The Final. 🏴— Lionesses (@Lionesses) August 20, 2023
One more push. Together. ❤️ pic.twitter.com/FJX6d8N6m6
An open first half saw Spain control proceedings and go in front through Carmona, though the Lionesses did have their chances - largely through Lauren Hemp.
Mary Earps saved Jennifer Hermoso’s penalty with 20 minutes to go of the contest in a timely boost for England, but the Lionesses were ultimately unable to find the required equaliser.
The early stages were open but it was Hemp who had the first shot on target of the final, her low strike scuffed and easily saved by Cata Coll.
But the Lionesses were nearly punished just a minute later, with Salma Paralluelo mistriking from close range before Alba Redondo’s angled effort scooped away by Earps.
Hemp again came close for England on the 20 minute mark, but once again saw her effort comfortably dealt with by the Spanish ‘keeper.
Spain were dominating possession, though, and just inside half an hour they converted that into the opening goal.
And La Roja were nearly 2-0 up less than ten minutes later, a poor clearance from Millie Bright landing directly at the feet of Irene Paredes - but she could only slash her attempt wide.
Paralluelo also came close with the final play of the opening half, her late effort kissing the post and going wide in added time.
At the start of the second half Spain continued building on their first-half momentum, with Earps forced to pull off another strong stop after Mariona Caldentey’s strike took a heavy deflection off Lucy Bronze.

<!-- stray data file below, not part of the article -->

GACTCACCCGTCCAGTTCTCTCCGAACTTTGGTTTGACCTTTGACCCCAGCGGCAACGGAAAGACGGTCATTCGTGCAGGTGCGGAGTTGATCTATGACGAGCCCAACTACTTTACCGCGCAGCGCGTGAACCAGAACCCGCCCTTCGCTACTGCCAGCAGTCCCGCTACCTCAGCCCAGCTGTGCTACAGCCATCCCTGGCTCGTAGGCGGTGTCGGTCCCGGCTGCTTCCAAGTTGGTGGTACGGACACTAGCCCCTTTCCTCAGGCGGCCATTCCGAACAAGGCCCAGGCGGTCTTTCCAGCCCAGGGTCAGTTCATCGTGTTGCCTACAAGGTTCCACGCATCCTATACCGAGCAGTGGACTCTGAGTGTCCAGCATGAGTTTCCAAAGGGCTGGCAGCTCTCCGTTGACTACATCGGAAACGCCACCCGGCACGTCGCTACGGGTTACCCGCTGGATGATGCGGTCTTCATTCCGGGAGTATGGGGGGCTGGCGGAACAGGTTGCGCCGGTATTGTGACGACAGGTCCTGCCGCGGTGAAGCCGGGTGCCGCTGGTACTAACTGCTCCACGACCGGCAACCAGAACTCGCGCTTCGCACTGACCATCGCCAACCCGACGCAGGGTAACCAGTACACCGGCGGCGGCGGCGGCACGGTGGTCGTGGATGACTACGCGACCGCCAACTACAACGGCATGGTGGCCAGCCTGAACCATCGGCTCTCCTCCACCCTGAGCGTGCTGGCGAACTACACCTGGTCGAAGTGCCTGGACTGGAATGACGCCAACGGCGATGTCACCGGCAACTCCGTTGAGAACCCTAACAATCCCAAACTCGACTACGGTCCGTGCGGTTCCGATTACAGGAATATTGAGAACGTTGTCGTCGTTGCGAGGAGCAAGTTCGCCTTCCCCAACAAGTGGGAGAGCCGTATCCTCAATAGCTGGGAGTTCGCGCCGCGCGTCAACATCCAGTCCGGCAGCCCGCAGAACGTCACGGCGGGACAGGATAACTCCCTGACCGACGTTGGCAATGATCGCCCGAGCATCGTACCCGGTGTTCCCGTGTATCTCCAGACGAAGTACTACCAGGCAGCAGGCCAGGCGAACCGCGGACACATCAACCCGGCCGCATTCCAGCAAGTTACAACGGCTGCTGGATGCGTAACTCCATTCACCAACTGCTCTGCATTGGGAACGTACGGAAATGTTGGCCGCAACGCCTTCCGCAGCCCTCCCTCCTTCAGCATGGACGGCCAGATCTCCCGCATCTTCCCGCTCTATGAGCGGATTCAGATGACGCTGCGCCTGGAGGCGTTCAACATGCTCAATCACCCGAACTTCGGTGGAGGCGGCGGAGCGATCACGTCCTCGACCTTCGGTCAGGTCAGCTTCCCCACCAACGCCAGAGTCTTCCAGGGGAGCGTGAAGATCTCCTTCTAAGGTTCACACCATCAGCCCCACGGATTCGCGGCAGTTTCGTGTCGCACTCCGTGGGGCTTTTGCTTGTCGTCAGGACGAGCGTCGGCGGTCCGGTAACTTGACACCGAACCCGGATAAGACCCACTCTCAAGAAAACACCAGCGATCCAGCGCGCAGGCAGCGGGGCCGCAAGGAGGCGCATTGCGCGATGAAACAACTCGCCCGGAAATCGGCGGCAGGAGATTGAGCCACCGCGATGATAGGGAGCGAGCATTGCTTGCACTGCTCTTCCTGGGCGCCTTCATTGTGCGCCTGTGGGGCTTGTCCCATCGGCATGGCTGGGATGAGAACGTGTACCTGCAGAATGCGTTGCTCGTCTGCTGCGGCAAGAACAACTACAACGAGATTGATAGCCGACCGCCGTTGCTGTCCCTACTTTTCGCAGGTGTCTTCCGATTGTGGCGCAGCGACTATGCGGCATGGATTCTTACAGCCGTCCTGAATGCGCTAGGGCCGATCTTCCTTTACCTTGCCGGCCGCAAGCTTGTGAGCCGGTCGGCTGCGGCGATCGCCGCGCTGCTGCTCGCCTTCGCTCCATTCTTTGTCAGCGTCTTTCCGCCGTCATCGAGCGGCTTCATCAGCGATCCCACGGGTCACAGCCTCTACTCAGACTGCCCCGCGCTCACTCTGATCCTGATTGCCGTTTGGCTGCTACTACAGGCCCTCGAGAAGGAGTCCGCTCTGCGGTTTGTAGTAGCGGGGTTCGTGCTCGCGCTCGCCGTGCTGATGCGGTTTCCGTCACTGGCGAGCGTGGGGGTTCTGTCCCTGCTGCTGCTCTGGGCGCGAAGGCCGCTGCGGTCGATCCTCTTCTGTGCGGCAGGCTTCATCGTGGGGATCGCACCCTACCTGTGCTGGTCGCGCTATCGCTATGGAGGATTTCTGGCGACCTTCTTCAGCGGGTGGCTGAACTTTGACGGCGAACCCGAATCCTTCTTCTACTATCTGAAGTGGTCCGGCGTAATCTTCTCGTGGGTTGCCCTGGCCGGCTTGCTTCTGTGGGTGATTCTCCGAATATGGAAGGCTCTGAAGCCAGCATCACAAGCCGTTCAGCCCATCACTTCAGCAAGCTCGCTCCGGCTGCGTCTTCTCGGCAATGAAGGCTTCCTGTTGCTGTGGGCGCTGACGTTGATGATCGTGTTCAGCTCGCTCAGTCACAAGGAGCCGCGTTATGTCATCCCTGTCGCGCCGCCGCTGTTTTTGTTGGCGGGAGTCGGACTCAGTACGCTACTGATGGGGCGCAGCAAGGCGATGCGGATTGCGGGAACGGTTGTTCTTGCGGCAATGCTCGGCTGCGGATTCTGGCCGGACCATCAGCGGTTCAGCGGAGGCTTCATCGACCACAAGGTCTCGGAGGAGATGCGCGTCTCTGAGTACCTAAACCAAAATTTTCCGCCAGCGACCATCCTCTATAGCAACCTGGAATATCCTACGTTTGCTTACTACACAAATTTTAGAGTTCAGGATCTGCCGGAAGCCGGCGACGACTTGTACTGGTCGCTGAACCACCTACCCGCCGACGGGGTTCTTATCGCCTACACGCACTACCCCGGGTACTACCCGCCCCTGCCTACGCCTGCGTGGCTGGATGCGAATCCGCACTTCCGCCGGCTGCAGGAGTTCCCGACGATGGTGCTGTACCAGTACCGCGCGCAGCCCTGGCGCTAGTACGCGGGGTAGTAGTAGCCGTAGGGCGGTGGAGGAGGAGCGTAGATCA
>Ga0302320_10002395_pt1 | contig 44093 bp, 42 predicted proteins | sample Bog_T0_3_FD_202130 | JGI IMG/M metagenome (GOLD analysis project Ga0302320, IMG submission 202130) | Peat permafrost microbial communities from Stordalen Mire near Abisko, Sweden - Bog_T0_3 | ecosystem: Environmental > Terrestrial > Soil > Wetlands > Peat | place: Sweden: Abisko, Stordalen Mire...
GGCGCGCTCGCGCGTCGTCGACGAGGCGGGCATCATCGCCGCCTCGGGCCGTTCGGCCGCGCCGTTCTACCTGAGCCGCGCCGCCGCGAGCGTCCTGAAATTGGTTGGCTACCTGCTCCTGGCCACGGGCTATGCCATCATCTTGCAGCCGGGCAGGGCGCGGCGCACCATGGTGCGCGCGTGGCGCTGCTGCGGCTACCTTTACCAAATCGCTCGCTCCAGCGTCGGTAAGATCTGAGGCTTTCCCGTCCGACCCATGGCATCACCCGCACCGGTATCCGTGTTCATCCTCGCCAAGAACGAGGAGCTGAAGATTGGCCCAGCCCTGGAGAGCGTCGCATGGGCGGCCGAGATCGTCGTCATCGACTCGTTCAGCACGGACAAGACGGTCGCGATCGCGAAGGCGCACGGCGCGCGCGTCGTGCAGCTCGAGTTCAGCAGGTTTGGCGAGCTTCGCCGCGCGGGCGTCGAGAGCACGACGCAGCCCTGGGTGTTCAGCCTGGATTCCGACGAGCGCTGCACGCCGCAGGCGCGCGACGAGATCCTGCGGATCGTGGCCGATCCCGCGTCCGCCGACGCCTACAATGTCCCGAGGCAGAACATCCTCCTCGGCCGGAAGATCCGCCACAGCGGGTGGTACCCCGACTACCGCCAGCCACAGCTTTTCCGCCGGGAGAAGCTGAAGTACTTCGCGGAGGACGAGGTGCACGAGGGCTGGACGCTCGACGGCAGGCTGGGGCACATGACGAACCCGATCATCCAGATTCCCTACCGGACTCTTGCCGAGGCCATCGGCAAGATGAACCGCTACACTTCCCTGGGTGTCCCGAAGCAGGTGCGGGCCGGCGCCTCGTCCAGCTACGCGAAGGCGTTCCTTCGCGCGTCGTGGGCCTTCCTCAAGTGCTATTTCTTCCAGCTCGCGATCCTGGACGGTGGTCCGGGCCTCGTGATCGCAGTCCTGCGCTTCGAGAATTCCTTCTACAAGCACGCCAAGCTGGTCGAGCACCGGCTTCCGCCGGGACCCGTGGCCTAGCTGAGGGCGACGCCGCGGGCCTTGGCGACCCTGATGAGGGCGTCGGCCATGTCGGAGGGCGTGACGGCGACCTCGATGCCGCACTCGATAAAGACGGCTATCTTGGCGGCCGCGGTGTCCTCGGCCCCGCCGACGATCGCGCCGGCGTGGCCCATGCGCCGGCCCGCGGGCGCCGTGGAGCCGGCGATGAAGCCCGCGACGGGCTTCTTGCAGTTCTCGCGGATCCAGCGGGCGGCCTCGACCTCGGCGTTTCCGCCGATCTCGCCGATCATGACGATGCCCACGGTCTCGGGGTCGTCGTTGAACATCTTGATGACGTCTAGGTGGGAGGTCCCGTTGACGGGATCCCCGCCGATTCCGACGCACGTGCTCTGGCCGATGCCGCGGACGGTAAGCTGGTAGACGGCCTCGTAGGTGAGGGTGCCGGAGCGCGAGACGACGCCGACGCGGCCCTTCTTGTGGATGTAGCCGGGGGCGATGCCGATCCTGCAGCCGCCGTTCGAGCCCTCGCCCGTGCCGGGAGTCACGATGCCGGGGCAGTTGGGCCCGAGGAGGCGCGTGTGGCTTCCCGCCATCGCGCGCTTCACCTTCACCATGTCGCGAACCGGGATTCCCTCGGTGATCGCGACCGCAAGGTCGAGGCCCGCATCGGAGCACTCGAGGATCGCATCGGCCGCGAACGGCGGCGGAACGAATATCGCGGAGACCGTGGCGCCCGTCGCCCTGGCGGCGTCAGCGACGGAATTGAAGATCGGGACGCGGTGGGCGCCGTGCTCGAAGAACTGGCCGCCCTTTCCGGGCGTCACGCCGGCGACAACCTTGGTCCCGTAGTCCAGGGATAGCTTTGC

It was a better spell of possession for Wiegman’s side, though with an hour gone Aitana Bonmati nearly doubled Spain’s advantage with her long-range strike sailing just over the bar.
And moments afterwards, La Roja were awarded a penalty after Walsh was adjudged to have handled the ball in the box, following a lengthy VAR check.
But it was not to be 2-0 to Spain, with Earps getting down well to her left to comfortably stop Hermoso’s spotkick.
The Lionesses had wind beneath their sails following that, and the returning Lauren James came closest in the aftermath with her effort forcing a good save from Coll.
But they were unable to create too many clear chances and Spain began to regain composure, with Paralluelo among those coming close to doubling their lead.
And ultimately La Roja held on during 13 minutes of added time, seeing Spain claim the Women’s World Cup title for the very first time.
Substitutes: 7. Lauren James for Russo 45’, 18. Chloe Kelly for Daly 45’, 19. Beth England for Toone 87’
Substitutes not used: 3. Niamh Charles, 12. Jordan Nobbs, 13. Hannah Hampton, 14. Lotte Wubben-Moy, 15. Esme Morgan, 17. Laura Coombs, 20. Katie Zelem, 21. Ellie Roebuck, 22. Katie Robinson
Spain: 23. Cata Coll; 2. Ona Batlle, 4. Irene Paredes, 14. Laia Codina, 19. Olga Carmona; 6. Aitana Bonmati, 3. Teresa Abelleira, 10. Jennifer Hermoso; 17. Alba Redondo, 18. Salma Paralluelo, 8. Mariona Caldentey
Substitutes: 12. Oihane Hernandez for Redondo 60’, 5. Ivana Andres for Codina 73’, 11. Alexia Putellas for Caldentey 90’
Substitutes not used: 1. Misa Rodriguez, 7. Irene Guerrero, 9. Esther Gonzalez, 13. Enith Salon, 15. Eva Navarro, 16. Maria Perez, 20. Rocio Galvez, 21. Claudia Zornoza, 22. Athenea del Castillo
Goals: Carmona 29’